Life After the White House, Part 5

The White House

Warren Harding, elected in 1920, died suddenly in 1923 and was followed in office by Calvin Coolidge. Coolidge proved to be a popular President and was elected to a full term of his own in 1924. In 1927, Coolidge stunned the political world by announcing he would not run for another term in the election of 1928. After attending the inauguration of his successor, Coolidge retired to the Beeches, his estate home in Northampton, Massachusetts. He wrote his autobiography as well as articles for national magazines such as the Saturday Evening Post and Collier’s. During 1930-1931, he wrote a daily newspaper column called “Thinking Things Over With Calvin Coolidge” for the McClure Newspaper Syndicate.

He wrote mainly about government, economics and politics. He continued to serve as a trustee of Amherst College, a position he had held since 1921, and in 1929 was named a director of the New York Life Insurance Company. In October 1931, Coolidge spoke on the radio warning his listeners to beware of insurance agents who frequently advised their clients to alter their policies. Lewis B. Tibbet, a St. Louis insurance agent, sued Coolidge for $100,000.00 because of the business he claimed to have lost because of that speech. Coolidge, wishing to avoid the publicity of a trial, settled out of court for $2,500.00. In 1932, Coolidge campaigned for the re-election of President Herbert Hoover, saying that the depression would have happened no matter who had been the President.

Coolidge’s health, always worrisome, declined after he left the White House. He often complained of difficulty breathing, indigestion and listlessness. In the early afternoon on January 5, 1933, Mrs. Coolidge found him on the floor of their bedroom. He had died of a coronary thrombosis. Keeping in character, his will consisted of one 23-word sentence: “Not unmindful of my son John, I give all my estate, both real and personal, to my wife, Grace Coolidge, in fee simple.”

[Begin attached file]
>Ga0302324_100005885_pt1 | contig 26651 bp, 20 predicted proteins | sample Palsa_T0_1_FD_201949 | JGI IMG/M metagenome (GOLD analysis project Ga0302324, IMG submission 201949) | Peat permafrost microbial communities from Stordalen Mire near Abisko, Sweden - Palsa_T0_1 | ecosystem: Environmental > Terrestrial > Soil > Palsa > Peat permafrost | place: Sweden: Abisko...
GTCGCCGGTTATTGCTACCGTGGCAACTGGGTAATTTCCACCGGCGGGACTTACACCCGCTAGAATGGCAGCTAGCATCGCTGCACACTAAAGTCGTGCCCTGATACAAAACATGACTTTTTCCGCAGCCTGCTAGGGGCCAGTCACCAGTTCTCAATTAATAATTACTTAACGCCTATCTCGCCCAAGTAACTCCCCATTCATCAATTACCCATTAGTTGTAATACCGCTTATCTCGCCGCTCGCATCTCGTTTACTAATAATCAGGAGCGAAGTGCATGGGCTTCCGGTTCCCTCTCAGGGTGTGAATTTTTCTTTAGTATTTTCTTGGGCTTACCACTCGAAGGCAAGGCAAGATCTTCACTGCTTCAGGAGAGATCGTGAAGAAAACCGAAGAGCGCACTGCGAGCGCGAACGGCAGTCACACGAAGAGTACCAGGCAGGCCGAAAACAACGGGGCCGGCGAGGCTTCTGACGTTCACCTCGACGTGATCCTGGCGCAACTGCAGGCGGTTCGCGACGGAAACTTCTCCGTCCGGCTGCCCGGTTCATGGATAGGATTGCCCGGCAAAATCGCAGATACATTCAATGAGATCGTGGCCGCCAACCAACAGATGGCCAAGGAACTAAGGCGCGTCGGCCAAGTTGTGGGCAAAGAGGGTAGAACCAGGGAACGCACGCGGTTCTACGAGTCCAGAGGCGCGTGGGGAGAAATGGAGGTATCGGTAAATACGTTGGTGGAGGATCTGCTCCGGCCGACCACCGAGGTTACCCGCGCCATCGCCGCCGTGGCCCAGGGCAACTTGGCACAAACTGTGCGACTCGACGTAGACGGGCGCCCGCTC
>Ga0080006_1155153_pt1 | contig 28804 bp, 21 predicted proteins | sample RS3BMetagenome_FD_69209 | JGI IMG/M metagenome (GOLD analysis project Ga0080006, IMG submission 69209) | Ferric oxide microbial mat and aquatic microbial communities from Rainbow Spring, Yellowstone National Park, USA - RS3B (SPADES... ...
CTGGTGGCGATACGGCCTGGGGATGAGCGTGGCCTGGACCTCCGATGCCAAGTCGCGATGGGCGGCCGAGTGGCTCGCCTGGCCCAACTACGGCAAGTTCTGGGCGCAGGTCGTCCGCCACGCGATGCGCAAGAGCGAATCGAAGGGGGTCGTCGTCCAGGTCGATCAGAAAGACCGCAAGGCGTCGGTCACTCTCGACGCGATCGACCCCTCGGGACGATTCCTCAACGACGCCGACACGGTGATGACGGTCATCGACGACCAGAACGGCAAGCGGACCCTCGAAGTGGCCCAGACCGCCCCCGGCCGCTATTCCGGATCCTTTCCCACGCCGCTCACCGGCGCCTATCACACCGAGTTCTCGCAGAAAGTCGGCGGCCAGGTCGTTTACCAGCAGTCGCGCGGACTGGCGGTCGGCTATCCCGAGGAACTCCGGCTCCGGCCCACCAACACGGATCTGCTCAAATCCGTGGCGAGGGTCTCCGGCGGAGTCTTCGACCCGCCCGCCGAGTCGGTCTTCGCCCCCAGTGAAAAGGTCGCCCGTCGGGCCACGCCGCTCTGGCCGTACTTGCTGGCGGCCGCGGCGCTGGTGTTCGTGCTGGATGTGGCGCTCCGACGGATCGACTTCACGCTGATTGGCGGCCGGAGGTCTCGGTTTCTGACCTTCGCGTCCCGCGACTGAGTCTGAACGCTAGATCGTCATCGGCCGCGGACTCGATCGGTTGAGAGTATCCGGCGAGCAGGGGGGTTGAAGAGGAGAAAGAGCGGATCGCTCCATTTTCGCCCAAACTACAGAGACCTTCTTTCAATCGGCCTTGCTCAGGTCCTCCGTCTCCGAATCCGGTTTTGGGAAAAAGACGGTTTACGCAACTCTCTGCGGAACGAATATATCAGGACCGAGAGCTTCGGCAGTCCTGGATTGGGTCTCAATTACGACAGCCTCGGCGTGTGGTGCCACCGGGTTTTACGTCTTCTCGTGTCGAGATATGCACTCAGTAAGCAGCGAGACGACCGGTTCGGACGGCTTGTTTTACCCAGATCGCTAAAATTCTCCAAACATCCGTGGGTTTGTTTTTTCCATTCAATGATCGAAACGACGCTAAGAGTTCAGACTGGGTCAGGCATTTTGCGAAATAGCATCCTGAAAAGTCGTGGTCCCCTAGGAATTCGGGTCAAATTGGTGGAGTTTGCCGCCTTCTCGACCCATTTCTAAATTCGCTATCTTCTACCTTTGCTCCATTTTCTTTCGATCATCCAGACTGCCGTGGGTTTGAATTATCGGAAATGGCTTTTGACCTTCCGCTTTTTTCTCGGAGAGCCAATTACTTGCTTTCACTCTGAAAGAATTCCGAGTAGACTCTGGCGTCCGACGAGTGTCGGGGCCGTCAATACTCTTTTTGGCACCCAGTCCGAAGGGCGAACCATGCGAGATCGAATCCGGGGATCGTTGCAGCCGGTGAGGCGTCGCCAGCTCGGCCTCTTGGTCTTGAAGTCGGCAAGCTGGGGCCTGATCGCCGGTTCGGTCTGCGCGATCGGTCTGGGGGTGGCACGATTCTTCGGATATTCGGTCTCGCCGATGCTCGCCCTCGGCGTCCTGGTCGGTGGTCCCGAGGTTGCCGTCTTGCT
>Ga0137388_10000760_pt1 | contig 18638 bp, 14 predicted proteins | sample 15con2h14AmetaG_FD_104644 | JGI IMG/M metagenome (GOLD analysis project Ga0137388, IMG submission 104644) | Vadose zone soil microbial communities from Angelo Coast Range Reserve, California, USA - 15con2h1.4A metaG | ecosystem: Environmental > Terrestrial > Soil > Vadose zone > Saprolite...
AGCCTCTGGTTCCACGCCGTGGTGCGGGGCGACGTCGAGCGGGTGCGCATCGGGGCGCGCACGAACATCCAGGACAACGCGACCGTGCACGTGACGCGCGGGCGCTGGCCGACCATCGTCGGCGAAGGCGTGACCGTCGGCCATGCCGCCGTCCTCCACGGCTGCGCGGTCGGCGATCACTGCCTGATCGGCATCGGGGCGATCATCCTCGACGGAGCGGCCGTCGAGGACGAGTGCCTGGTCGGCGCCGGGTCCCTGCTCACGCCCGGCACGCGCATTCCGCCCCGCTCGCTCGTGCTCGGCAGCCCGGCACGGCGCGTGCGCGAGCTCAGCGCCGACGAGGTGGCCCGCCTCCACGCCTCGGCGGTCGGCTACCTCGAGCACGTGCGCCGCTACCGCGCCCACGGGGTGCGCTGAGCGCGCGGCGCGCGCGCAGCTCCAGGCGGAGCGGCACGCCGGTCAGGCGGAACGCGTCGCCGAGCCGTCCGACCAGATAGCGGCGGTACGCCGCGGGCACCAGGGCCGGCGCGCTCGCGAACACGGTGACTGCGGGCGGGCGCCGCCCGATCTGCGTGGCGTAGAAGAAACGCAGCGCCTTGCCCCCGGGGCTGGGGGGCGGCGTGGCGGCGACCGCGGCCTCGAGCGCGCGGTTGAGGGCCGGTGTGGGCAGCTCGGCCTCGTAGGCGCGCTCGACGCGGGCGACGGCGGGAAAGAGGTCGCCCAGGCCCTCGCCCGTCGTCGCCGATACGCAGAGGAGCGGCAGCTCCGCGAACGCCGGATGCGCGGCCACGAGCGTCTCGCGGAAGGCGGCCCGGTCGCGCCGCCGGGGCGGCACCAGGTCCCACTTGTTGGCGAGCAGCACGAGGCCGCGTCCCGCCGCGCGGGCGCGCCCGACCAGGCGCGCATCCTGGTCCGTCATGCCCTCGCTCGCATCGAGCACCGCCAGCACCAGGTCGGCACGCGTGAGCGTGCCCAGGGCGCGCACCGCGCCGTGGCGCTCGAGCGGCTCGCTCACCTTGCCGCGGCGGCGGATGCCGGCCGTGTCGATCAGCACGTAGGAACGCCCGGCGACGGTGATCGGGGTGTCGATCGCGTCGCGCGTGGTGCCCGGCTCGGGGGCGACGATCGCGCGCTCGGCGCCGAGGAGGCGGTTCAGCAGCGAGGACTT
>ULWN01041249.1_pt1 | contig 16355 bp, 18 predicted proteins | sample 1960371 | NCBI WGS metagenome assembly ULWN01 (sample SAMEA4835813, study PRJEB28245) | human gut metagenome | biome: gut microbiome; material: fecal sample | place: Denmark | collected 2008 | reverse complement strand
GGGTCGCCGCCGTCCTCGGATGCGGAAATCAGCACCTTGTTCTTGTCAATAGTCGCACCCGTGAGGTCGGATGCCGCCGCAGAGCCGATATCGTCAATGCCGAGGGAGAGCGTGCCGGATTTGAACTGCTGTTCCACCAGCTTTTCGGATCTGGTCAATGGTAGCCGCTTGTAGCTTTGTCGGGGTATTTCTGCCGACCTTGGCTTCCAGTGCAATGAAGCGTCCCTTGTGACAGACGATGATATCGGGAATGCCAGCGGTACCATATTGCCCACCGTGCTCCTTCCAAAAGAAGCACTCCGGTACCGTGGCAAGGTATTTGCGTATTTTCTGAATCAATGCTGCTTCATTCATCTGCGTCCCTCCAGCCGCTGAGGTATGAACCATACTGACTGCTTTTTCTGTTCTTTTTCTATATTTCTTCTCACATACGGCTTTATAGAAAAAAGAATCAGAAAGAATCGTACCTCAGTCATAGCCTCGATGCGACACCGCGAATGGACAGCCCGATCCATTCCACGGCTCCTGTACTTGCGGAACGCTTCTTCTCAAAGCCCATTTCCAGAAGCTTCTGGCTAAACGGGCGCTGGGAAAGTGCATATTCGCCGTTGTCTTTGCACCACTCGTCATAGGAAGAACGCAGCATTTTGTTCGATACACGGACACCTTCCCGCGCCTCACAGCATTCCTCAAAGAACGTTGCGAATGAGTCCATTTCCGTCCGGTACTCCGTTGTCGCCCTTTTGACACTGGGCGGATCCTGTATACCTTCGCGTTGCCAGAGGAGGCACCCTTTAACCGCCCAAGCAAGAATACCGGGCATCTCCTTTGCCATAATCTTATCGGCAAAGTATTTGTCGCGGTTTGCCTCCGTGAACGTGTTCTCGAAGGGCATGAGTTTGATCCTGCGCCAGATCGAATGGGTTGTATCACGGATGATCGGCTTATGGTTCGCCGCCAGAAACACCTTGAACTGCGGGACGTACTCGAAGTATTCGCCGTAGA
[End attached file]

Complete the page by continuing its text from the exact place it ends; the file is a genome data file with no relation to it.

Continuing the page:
Herbert Hoover was elected by a landslide in 1928, and defeated for re-election by a landslide in 1932, due to the Great Depression, which began shortly after he took office. After attending the inauguration of his successor, he retired to his home in Palo Alto, California. Hoover was an “ex-President” longer than any other person in our history. In his later years, he lived mostly at the Waldorf-Astoria Hotel in New York. He was a vocal critic of the New Deal of Franklin Roosevelt, calling most of its programs “fascistic.” He was especially critical of Roosevelt’s decisions to go off the gold standard, recognize the Soviet Union, and his attempt to “pack” the Supreme Court. He campaigned for Alf Landon, the Republican candidate opposing Roosevelt in 1936.

In 1938, Hoover toured Europe and met with Adolf Hitler. He found Hitler “partly insane” but intelligent and well informed. Hoover opposed U.S. entry into World War II until the attack on Pearl Harbor. During the war, he served as chairman of the relief organizations for Poland, Finland, and Belgium, and opposed dropping the atomic bomb on Japan. After the war ended, President Truman appointed Hoover coordinator of the Food Supply for World Famine, a position he filled in 1946-1947. His most prominent service during his retirement was as chairman of the Commission on Organization of the Executive Branch of the Government, popularly called the Hoover Commission, in 1947-1949, and of the Commission on Government Operations, called the second Hoover Commission, 1953-1955. The first commission made 273 recommendations for streamlining the government, roughly three-fourths of which were adopted.